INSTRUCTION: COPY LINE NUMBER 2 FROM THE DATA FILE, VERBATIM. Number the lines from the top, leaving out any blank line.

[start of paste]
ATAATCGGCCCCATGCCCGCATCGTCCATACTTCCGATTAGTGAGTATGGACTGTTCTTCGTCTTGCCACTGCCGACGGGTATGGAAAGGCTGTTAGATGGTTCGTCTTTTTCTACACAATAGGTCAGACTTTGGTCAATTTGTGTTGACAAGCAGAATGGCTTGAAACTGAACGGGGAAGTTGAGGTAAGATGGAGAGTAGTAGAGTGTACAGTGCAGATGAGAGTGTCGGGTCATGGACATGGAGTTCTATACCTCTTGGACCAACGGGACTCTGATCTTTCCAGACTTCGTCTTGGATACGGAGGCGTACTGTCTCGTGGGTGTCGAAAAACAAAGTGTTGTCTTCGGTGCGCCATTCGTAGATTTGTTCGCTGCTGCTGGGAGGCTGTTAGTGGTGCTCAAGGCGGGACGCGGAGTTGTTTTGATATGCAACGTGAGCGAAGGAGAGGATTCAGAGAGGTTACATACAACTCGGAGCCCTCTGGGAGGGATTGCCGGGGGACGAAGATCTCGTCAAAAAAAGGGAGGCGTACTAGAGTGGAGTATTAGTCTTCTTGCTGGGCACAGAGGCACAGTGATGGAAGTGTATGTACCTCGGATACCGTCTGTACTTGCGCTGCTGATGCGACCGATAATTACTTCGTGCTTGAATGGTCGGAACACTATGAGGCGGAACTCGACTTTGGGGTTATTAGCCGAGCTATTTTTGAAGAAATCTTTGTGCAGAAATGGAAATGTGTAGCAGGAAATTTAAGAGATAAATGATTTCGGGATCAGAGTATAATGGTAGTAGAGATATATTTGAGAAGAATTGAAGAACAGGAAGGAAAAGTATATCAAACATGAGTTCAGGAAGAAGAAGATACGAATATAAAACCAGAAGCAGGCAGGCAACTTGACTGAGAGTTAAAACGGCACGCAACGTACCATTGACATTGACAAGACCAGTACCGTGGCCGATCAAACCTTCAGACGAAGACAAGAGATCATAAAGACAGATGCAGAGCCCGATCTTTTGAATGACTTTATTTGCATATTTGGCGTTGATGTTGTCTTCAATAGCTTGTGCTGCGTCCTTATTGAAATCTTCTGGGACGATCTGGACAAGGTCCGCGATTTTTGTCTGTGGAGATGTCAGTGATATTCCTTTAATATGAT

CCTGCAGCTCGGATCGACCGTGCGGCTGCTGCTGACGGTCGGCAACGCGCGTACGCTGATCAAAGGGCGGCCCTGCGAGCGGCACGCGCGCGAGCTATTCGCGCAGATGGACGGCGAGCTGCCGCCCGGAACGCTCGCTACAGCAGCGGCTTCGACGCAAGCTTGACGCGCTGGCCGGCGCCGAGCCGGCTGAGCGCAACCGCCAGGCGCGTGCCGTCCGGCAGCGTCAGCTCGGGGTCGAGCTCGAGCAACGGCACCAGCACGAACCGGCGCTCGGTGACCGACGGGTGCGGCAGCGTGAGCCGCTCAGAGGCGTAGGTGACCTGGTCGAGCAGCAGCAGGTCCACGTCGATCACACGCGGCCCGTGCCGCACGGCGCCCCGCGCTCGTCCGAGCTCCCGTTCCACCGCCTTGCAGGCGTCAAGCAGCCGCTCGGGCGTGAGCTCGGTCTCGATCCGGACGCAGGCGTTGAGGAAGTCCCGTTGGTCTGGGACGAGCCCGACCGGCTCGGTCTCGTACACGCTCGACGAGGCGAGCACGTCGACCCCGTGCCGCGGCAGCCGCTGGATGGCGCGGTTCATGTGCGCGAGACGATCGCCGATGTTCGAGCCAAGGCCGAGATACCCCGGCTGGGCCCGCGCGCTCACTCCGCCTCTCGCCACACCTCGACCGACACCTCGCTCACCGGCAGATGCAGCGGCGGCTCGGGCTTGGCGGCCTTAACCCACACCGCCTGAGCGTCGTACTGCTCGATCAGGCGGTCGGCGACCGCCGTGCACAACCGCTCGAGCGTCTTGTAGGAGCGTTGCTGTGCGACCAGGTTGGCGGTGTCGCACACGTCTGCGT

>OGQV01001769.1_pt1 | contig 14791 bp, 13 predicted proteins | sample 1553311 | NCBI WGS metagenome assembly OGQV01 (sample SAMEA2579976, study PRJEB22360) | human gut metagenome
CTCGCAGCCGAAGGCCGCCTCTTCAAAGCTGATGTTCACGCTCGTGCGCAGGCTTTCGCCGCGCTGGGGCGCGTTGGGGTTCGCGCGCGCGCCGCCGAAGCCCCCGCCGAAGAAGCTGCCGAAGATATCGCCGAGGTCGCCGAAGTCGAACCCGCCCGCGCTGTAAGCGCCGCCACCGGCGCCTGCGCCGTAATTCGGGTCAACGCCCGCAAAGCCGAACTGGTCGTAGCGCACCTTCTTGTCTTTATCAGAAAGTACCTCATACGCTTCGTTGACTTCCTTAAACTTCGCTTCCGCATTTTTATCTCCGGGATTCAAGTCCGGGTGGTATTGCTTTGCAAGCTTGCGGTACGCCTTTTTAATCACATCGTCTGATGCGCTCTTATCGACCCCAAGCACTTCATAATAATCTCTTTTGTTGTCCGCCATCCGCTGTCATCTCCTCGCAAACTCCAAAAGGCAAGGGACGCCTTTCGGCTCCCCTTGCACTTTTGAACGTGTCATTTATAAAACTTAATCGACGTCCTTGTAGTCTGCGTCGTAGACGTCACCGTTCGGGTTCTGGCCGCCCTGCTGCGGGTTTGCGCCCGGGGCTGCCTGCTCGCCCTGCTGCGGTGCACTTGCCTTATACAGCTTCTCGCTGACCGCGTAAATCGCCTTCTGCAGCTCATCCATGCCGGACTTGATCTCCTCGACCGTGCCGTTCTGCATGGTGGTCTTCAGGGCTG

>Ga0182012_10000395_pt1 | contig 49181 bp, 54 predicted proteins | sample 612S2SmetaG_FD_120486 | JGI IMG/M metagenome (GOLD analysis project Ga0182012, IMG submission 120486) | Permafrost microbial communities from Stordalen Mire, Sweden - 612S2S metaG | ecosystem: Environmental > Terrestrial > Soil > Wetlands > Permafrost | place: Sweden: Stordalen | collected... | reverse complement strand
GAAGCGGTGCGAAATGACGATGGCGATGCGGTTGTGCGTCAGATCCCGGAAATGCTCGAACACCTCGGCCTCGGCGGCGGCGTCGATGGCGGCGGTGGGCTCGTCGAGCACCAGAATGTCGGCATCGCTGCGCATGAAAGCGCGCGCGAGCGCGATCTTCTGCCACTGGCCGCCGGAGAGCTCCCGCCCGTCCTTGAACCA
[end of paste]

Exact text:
CCTGCAGCTCGGATCGACCGTGCGGCTGCTGCTGACGGTCGGCAACGCGCGTACGCTGATCAAAGGGCGGCCCTGCGAGCGGCACGCGCGCGAGCTATTCGCGCAGATGGACGGCGAGCTGCCGCCCGGAACGCTCGCTACAGCAGCGGCTTCGACGCAAGCTTGACGCGCTGGCCGGCGCCGAGCCGGCTGAGCGCAACCGCCAGGCGCGTGCCGTCCGGCAGCGTCAGCTCGGGGTCGAGCTCGAGCAACGGCACCAGCACGAACCGGCGCTCGGTGACCGACGGGTGCGGCAGCGTGAGCCGCTCAGAGGCGTAGGTGACCTGGTCGAGCAGCAGCAGGTCCACGTCGATCACACGCGGCCCGTGCCGCACGGCGCCCCGCGCTCGTCCGAGCTCCCGTTCCACCGCCTTGCAGGCGTCAAGCAGCCGCTCGGGCGTGAGCTCGGTCTCGATCCGGACGCAGGCGTTGAGGAAGTCCCGTTGGTCTGGGACGAGCCCGACCGGCTCGGTCTCGTACACGCTCGACGAGGCGAGCACGTCGACCCCGTGCCGCGGCAGCCGCTGGATGGCGCGGTTCATGTGCGCGAGACGATCGCCGATGTTCGAGCCAAGGCCGAGATACCCCGGCTGGGCCCGCGCGCTCACTCCGCCTCTCGCCACACCTCGACCGACACCTCGCTCACCGGCAGATGCAGCGGCGGCTCGGGCTTGGCGGCCTTAACCCACACCGCCTGAGCGTCGTACTGCTCGATCAGGCGGTCGGCGACCGCCGTGCACAACCGCTCGAGCGTCTTGTAGGAGCGTTGCTGTGCGACCAGGTTGGCGGTGTCGCACACGTCTGCGT